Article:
One of my biggest problems with fast fashion is its short lifespan; so many high street clothes are destined for landfill sooner rather than later. We can extend the lifespan of our clothes by choosing selectively and washing carefully, but what do we do when the clothes we like start looking a bit worse for wear?
I bought this sweater in Primark a few years ago; I liked the contrasting knitted textures and the metal sequin details on the shoulders. Unfortunately, it inexplicably grew sideways every time I washed it, and the ribbing at the hem and cuffs went wrinkly. The sweater wasn’t oversized enough to create an interesting volume contrast if I wore it with something fitted, but it looked too baggy and shapeless to be part of a ‘smart’ outfit. It just wasn’t my style any more and wasn’t working as part of my wardrobe. I knew if I took it to a charity shop it wouldn’t fly off the shelf as it had obviously been worn and washed a fair few times, so my only options were to abandon it to the textile recycling, or try to transform it into something I would be happy to wear.
I unpicked the side seams and most of the raglan armhole, leaving about 3cm where the armhole met the neckline, as I wanted to leave that intact. I turned the sweater inside out and marked a vertical ‘centre front’ and ‘centre back’ line, measuring the mid-point of the neckline, the hem and the widest part (underarm to underarm). Stretch clothes can warp and twist around the body if the pattern pieces aren’t positioned correctly on the fabric when they are cut out, so refashioning a garment like this can be a good opportunity to correct this problem. I marked a possible new side seam line based on my bust and waist measurements, then pinned it on my dressmaking stand to check it.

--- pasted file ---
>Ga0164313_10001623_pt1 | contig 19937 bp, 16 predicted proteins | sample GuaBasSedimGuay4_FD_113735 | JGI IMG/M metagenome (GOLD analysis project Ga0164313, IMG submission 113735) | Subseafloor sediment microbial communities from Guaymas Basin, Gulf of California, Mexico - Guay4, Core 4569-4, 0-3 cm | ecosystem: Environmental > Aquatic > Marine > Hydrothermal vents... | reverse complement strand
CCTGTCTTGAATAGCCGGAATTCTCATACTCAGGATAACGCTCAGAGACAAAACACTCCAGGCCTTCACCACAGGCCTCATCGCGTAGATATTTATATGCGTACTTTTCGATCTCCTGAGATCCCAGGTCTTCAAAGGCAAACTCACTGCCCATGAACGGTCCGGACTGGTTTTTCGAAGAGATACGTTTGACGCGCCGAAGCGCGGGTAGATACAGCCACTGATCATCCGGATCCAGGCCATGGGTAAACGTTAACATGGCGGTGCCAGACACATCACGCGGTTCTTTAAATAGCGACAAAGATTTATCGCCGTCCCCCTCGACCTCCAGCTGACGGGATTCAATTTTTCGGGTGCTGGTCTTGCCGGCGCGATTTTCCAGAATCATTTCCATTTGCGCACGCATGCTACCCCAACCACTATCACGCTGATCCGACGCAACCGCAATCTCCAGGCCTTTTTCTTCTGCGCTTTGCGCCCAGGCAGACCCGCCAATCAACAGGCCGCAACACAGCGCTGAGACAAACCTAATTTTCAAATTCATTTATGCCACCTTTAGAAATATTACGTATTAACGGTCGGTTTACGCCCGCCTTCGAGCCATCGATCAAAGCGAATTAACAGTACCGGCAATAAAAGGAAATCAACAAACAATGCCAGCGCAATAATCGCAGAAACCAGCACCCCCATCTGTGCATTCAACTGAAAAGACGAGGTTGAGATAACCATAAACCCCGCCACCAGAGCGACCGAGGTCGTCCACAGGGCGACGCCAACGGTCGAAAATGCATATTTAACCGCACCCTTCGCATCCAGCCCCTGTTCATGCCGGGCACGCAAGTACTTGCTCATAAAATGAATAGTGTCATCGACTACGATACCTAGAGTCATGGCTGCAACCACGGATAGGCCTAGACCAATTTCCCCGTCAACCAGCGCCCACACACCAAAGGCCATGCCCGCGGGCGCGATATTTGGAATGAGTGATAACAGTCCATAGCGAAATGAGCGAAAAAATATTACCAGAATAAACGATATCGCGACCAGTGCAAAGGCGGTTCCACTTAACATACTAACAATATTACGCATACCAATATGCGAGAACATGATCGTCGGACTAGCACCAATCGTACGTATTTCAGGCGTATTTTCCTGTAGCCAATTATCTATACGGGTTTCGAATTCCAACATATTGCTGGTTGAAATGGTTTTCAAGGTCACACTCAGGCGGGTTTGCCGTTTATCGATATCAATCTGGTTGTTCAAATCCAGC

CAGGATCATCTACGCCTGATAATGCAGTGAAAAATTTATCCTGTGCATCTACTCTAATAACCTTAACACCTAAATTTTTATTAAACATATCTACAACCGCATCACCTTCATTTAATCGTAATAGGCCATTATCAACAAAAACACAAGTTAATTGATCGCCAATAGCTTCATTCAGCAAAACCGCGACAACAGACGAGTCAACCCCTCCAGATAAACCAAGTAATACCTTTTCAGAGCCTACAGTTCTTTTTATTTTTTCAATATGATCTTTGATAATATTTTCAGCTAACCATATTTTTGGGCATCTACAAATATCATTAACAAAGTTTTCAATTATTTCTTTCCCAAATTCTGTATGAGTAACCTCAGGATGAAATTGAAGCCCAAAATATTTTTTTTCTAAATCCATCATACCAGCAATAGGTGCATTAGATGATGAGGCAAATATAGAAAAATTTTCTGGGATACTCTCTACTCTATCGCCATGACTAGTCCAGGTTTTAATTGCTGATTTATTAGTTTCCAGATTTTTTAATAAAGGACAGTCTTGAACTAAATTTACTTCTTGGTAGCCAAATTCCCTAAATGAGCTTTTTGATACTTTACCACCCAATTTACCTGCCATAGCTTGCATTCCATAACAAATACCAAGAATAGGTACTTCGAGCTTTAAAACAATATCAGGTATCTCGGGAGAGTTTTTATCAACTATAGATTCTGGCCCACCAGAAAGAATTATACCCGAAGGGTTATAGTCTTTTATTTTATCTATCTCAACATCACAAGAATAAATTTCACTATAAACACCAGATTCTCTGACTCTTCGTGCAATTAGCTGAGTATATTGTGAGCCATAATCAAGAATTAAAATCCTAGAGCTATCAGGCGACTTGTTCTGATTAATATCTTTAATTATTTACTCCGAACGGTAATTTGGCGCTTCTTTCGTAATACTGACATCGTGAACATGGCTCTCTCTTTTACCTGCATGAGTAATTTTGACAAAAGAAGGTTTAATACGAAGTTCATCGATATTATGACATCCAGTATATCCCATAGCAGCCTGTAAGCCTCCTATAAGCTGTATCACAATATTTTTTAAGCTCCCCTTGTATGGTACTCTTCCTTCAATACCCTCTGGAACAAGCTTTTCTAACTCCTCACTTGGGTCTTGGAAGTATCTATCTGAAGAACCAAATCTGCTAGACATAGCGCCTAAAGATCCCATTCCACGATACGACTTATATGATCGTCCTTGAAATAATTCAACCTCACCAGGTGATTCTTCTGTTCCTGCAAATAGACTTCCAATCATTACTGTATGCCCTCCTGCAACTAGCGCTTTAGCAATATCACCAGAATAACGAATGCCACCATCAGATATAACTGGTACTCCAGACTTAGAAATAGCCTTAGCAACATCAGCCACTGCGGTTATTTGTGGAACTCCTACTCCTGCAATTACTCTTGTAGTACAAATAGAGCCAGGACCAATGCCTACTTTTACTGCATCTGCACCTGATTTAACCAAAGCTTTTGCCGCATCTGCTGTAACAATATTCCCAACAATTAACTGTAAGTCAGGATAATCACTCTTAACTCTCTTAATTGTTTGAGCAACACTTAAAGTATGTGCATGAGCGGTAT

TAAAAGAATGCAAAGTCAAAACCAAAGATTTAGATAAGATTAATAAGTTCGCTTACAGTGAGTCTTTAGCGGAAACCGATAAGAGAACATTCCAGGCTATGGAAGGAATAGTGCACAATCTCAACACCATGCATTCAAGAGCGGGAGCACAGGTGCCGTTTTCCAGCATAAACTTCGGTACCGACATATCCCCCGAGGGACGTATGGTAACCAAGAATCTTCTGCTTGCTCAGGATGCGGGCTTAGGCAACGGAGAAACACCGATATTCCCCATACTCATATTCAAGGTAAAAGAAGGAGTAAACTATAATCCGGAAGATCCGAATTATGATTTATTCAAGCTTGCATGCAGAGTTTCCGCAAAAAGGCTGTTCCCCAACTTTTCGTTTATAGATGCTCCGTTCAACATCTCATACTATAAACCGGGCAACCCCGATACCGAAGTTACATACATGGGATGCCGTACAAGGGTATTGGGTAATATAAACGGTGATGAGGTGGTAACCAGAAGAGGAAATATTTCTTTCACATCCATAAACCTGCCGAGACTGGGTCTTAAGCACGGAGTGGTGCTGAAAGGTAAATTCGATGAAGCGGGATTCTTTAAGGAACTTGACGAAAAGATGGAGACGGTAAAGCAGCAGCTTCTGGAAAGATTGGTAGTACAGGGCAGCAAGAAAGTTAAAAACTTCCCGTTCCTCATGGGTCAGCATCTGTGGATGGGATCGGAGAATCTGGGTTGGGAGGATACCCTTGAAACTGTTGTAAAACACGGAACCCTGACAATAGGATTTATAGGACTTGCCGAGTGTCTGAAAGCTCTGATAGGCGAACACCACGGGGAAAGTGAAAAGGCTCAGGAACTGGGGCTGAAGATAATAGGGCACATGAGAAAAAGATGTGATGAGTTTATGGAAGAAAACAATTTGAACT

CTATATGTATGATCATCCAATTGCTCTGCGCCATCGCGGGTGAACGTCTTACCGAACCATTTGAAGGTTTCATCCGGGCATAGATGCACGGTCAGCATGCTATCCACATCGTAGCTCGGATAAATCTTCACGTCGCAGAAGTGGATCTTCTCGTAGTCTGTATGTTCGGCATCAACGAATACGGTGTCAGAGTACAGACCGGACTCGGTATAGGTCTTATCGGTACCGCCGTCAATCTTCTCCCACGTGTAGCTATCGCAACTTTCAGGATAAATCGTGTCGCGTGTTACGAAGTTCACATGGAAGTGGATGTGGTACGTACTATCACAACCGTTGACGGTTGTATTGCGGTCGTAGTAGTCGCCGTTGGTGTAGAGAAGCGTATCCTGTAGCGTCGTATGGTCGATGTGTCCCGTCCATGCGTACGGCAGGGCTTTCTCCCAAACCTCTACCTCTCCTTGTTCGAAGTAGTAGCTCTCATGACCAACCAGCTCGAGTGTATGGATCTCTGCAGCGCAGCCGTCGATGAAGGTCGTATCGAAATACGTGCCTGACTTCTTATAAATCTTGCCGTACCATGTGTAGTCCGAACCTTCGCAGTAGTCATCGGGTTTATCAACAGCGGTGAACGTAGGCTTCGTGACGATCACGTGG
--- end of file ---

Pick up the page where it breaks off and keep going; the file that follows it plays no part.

Having a dressmaking stand or mannequin is really handy if you do a lot of dressmaking, but if you don’t have the money or space for one you can fit the garment directly onto yourself instead; just use safety pins instead of straight pins so the pins don’t get dislodged as you take the garment off, and get a friend to help if necessary! Fit with the sweater inside out, and use the chalk centre front and centre back lines as a guideline to avoid pulling either side too tight; these two lines should remain vertical. 
I also altered the sleeves, using my bicep and wrist measurements as a guide, but allowing a few centimetres of ‘ease’ so the fit wouldn’t be too snug.
Stretch clothing is usually assembled using specialist machines in factories, but it’s possible to alter stretch clothes at home with just a regular sewing machine. I used a long, narrow zig-zag stitch to sew the seams, and a shorter, wider zig-zag on the edge of my seam allowance to stop it fraying. The seams have enough stretch to allow me to pull the sweater on or off easily, but the new fitted shape is much more my style. I can wear it tucked into a skirt for work, or with trousers for a more casual look
I couldn’t resist posing with some of the wonderful willow sculptures at Wakehurst Place, then got a bit silly with the light/colour balance while I was editing my photos, but it looks like my upcycled sweater is the perfect thing to wear in a psychedelic autumnal wonderland!